It was the end of the spring semester of our senior year at the evangelical school Wheaton College when my wife and I plus four other students stood in front of the congregation at St. Michael parish, said we believed everything taught by the Catholic Church to be revealed by God, received the Body and Blood of Our Lord, and left the Mass full members of the Mystical Body of Christ.
That was almost four years ago. Just last month, I flew out to Ohio to tell Marcus Grodi, host of the EWTN show The Journey Home, and his viewers what convinced me to do it. The episode aired yesterday evening and can be viewed above.
My interview is not an apologetic for the Catholic faith. I point to some arguments, but don’t delve too much into the details. I cite personal reasons and accidents of my personal history that ended up being influential. It’s thoroughly my story, but one I hope could nonetheless strengthen Catholics in their faith – and maybe pique the interest of non-Catholics.
But if it’s too long to watch (it’s almost an hour!), here’s a list of 6 key factors that led me to the Church.
I wanted to follow Jesus. How am I supposed to do that? This was my driving question.
I wasn’t content with following Jesus on my own terms, I wanted to “worship in spirit and in truth.” (John 4.24) This compelled me to read Scripture, study Church history, and carefully examine serious claims to the Christian faith – which included the Catholic Church.
2) Faithful Catholics
It’s easy for Protestants to see so many nominal Catholics and write the Church off as “dead religion.” There are certainly lots of nominal Catholics (there are lots of nominal Protestants, too), but from my time in Catholic schools growing up I also knew there were many faithful Catholics.
I’m not talking about Catholics who had the whole Bible memorized or could explain every Catholic dogma. I’m talking about Catholics who sincerely wanted to follow Christ, who took Scripture seriously, and had a real prayer life.
That didn’t prove the Catholic faith – there are faithful adherents to any religion – but it did mean I couldn’t write off Catholicism so easily.
3) The Mass
As a student at Catholic schools 1st through 12th grade, I went to Mass regularly from an early age. With so much exposure, I lacked many common Protestant prejudices about it. I knew that, far from being some sort of dead ritual, the Mass was a beautiful, mysterious, sacred thing – and that was before I understood the theology of the Mass or believed in the real presence of Jesus in the Eucharist.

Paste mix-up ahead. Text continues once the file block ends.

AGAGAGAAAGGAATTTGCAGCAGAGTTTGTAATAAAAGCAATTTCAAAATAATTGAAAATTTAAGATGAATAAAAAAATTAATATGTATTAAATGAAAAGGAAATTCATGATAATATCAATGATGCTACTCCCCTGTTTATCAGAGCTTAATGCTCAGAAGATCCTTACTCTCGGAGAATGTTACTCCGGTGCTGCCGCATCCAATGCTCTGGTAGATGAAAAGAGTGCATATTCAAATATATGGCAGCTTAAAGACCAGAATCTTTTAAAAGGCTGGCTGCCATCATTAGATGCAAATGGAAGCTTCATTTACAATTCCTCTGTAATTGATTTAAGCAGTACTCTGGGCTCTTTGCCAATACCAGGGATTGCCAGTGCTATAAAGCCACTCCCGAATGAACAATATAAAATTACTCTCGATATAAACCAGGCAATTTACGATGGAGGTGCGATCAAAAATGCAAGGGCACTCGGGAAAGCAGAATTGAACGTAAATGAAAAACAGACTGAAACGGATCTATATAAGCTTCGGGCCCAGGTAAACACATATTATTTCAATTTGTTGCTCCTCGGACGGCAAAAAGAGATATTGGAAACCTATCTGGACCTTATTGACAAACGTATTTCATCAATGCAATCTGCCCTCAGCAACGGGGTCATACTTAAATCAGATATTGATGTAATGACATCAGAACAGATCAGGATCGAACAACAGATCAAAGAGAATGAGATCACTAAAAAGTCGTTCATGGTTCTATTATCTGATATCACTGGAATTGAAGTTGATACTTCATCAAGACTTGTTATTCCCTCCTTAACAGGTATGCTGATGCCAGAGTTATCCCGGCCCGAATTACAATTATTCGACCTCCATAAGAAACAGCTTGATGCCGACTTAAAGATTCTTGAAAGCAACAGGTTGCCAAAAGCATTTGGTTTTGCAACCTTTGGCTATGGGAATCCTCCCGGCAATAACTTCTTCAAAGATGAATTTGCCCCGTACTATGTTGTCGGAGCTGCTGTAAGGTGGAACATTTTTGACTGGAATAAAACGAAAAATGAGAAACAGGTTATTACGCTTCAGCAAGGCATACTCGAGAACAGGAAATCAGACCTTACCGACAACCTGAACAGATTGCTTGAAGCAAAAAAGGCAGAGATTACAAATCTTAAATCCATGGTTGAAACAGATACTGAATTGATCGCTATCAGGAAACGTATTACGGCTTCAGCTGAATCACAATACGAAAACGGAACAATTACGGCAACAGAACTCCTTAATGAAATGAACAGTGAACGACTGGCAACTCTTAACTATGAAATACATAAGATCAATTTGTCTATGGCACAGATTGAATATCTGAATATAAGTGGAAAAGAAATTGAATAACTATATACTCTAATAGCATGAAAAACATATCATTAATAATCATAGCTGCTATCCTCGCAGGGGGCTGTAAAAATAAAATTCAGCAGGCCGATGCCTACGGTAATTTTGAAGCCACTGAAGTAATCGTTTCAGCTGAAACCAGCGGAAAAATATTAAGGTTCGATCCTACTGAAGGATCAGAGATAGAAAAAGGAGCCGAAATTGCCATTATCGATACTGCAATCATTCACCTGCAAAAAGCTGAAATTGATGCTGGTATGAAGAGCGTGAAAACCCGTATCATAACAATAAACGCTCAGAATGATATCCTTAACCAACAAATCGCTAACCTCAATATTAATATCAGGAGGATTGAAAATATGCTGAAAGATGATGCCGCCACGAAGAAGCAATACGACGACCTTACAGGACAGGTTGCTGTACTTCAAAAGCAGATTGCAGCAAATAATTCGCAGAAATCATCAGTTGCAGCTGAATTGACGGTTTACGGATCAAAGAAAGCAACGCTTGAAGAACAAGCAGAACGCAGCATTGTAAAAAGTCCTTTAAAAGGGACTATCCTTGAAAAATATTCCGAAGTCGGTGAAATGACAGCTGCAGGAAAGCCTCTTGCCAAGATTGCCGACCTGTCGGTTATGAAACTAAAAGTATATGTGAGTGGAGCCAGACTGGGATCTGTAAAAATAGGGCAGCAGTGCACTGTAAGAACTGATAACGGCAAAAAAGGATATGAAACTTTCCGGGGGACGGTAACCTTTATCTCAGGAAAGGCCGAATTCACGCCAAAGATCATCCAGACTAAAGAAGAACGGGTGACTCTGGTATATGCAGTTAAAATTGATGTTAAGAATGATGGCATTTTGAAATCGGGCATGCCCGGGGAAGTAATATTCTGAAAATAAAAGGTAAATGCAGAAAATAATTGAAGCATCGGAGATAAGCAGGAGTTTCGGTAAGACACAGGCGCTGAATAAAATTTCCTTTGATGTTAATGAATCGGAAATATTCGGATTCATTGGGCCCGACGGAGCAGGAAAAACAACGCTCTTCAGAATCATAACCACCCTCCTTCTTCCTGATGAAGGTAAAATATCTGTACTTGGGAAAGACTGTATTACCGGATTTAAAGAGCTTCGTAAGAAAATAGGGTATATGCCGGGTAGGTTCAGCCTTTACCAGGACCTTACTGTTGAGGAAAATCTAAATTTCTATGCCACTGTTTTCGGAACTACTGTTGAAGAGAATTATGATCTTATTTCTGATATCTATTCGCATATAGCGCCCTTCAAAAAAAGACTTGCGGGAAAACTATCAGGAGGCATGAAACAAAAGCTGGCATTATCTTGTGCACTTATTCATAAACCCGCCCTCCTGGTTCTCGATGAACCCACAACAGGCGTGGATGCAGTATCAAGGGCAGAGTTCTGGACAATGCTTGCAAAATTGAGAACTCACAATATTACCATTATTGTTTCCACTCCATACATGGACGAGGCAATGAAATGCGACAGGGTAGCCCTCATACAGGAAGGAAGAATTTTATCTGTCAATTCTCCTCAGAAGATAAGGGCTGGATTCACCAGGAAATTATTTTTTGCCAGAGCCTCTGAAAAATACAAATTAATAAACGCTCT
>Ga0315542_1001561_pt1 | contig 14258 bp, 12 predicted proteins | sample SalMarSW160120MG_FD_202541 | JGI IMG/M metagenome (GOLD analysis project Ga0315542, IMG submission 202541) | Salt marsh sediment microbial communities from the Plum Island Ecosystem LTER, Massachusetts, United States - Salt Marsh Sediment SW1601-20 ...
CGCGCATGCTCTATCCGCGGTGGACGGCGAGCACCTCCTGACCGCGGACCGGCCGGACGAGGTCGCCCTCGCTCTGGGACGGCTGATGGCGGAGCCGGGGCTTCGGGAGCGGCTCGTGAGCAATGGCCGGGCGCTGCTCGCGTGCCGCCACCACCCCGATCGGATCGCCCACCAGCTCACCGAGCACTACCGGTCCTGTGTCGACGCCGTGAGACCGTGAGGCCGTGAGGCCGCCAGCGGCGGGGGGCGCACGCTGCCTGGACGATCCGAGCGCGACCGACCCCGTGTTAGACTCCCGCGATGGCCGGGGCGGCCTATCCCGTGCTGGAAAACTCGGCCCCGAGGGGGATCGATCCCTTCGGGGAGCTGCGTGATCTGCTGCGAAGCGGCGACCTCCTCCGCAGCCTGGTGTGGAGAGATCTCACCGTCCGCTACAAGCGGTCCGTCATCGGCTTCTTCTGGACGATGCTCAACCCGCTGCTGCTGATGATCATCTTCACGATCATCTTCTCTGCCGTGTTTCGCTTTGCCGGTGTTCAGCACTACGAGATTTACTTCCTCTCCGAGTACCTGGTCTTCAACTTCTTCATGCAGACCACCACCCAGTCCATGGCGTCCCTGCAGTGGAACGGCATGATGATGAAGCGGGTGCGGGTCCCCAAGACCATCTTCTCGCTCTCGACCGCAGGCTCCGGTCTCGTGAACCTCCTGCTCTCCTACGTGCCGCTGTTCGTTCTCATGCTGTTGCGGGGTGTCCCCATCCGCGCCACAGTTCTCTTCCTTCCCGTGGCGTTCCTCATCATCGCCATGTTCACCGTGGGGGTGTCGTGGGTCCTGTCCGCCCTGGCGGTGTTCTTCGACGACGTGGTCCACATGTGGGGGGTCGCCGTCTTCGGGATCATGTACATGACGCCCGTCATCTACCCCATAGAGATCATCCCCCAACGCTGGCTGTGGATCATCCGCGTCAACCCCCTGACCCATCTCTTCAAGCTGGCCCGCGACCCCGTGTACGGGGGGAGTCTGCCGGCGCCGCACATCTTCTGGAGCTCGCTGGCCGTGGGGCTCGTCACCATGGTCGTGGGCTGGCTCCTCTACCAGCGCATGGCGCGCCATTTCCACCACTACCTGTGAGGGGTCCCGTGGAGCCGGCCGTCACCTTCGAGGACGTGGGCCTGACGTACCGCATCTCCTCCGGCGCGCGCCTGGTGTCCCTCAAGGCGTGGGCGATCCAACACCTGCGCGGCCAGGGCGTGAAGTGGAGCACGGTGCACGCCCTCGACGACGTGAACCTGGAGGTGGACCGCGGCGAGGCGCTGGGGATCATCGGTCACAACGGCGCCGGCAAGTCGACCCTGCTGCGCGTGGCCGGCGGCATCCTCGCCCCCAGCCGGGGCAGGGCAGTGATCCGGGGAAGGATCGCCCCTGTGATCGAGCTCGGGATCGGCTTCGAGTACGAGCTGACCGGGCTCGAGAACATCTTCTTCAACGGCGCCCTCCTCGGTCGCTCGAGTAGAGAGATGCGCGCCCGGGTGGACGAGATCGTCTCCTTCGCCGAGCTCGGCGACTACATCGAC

When I left my Catholic high school and went off to Wheaton College, I no longer was being forced to go to Mass for the first time in a long time. I’d only go to Mass if I wanted to. I wasn’t Catholic, so why would I? But I couldn’t shake it. I found myself regularly feeling drawn to go back to Mass. Looking back, I may have been Catholic spiritually before I was Catholic doctrinally (confirming the old principle lex orandi, lex credendi).
4) The Bible
As an evangelical Christian, I was already convinced that the Bible is the Word of God. When I started reading it seriously for the first time in high school, I was surprised that it didn’t always seem to line up with what I was being taught by my fellow evangelicals.
Saved by faith alone? Jesus and Paul seemed to talk a lot about being judged by how we live. (Mt 25.31-46, Rom 2.6-11, et al.) We only need to confess our sins straight to God? Then why did Jesus give his Apostles the power to give and withhold forgiveness? (John 20.22-23)
And where did Scripture teach sola scriptura? Since Scripture doesn’t tell us which books are inspired, how did Christians determine the canon? And what happens when sincere Christian intractably disagree on how Scripture should be interpreted?
Evangelical Protestantism didn’t seem to account for all of Scripture, and sola scriptura didn’t seem to work. Catholicism, on the other hand, had good answers to all of these questions.